Interplanetary Dreams – A Pre-selected Man to Travel to Mars

“Mars One will establish a permanent human settlement on Mars. In the coming years, a demonstration mission, communication satellites, two rovers and several cargo missions will be sent to Mars. A reliable living environment will be waiting for the astronauts when they leave Earth.” This is how the official website of Mars One describes their mission. Sounds like the first sentences from a science fiction film, right? It is not fiction anymore. Guys, the future is here! Jose Vicente Martinez Villar, from Spain, is one of the pre-selected people who has passed the second round of applications to join Mars One, the Dutch company’s reality show. From the 200 000 applicants, only four people will be chosen for the first trip. Jose explains to Sensa Nostra what it means for him to be part of the Mars One project. Dreams, although they may seem crazy, can become reality.

One year ago, I was working at home. I manage some Facebook pages where I publish news stories about space. One of them was about Mars One. That’s I how I found out about it.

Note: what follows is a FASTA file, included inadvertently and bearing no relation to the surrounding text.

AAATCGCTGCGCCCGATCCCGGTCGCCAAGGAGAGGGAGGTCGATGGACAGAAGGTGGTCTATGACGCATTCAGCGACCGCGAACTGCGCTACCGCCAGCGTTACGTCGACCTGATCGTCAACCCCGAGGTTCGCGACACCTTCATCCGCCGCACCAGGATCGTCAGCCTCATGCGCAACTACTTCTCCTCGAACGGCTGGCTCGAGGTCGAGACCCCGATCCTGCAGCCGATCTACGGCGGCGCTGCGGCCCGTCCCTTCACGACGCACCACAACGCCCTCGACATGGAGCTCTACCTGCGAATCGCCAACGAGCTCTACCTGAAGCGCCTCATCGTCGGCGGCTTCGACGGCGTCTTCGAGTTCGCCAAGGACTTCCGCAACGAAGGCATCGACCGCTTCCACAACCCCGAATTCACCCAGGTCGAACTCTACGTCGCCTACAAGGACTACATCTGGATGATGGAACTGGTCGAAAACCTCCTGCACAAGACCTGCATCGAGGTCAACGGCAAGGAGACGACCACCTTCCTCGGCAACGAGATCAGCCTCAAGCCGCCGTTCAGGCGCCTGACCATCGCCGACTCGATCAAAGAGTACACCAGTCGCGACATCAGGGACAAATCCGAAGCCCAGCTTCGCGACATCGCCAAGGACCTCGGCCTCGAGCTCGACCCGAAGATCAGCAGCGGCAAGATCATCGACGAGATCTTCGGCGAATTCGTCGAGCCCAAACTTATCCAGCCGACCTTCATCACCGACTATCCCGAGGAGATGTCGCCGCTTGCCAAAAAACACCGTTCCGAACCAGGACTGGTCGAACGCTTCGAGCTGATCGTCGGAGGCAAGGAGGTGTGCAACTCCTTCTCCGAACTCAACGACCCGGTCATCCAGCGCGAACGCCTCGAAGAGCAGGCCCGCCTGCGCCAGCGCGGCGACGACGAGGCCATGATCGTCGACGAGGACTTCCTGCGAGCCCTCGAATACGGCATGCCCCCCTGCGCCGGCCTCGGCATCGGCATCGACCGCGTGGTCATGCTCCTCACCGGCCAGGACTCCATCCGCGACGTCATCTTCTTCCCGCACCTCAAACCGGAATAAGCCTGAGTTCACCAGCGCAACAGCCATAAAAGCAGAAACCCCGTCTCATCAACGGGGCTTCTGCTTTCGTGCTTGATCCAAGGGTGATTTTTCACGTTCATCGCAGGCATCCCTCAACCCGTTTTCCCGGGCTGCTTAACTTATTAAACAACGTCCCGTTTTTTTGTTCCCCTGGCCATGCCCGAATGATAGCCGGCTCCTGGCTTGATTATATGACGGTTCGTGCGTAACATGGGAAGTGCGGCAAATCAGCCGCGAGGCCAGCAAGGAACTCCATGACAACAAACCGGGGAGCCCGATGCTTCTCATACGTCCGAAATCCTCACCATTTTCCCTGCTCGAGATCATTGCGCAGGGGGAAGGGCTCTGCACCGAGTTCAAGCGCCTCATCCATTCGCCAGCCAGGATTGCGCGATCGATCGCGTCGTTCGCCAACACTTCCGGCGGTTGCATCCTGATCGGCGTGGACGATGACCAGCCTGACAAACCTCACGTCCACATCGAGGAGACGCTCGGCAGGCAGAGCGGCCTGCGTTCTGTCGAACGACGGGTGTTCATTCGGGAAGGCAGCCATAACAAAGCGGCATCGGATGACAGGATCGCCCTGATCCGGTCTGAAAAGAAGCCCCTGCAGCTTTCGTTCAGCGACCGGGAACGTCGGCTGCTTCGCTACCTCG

The article explained that a Dutch company wanted to do a trip to Mars. I thought, “Brilliant! Finally someone wants to go to there. Fifty years ago humans went to the moon, unfortunately these missions stopped. Luckily someone decided to give manned space flight another go!” I kept reading and saw that they were seeking astronauts for a one way trip, with no return.

In the first moment I thought, “Oh my god! No return… That’s totally crazy.” Then I meditated about the importance of the mission, and how much I want to investigate this planet. After a week, I decided I wanted to be part of human history.

Mars One is about to create a permanent settlement on Mars. There will be humans living there permanently, doing scientific research. The idea isn’t to be a colony as some media have said; no one will bring their families. The company wants to finance the interplanetary travel and establish a permanent base using private contributions, so the whole thing will be broadcast, packaged in a reality TV show format, in order to find more sponsors.

When I signed up I didn’t trust the company much. They only wanted me to send a forty second video describing why I wanted to go to Mars, and fill out a standard personality test. Furthermore, the private company organising the whole project was, in my opinion, just looking for ways to make money. Selling T-shirts, cups, earn a bit more money on TV with the reality show… in the end, they’d probably cancel the trip. After all, they are a private company which was never interested in space before.